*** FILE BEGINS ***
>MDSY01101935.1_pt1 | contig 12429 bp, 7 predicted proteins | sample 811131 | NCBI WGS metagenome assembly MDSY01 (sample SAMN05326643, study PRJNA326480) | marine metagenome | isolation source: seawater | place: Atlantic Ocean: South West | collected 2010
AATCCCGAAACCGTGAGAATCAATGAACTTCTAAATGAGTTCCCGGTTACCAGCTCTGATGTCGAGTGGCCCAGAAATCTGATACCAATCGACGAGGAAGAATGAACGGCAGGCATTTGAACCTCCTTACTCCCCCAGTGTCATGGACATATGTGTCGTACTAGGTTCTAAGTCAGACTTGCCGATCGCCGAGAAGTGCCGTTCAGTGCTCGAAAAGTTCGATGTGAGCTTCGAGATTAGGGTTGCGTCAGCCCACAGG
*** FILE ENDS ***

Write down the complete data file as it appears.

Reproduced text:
>MDSY01101935.1_pt1 | contig 12429 bp, 7 predicted proteins | sample 811131 | NCBI WGS metagenome assembly MDSY01 (sample SAMN05326643, study PRJNA326480) | marine metagenome | isolation source: seawater | place: Atlantic Ocean: South West | collected 2010
AATCCCGAAACCGTGAGAATCAATGAACTTCTAAATGAGTTCCCGGTTACCAGCTCTGATGTCGAGTGGCCCAGAAATCTGATACCAATCGACGAGGAAGAATGAACGGCAGGCATTTGAACCTCCTTACTCCCCCAGTGTCATGGACATATGTGTCGTACTAGGTTCTAAGTCAGACTTGCCGATCGCCGAGAAGTGCCGTTCAGTGCTCGAAAAGTTCGATGTGAGCTTCGAGATTAGGGTTGCGTCAGCCCACAGG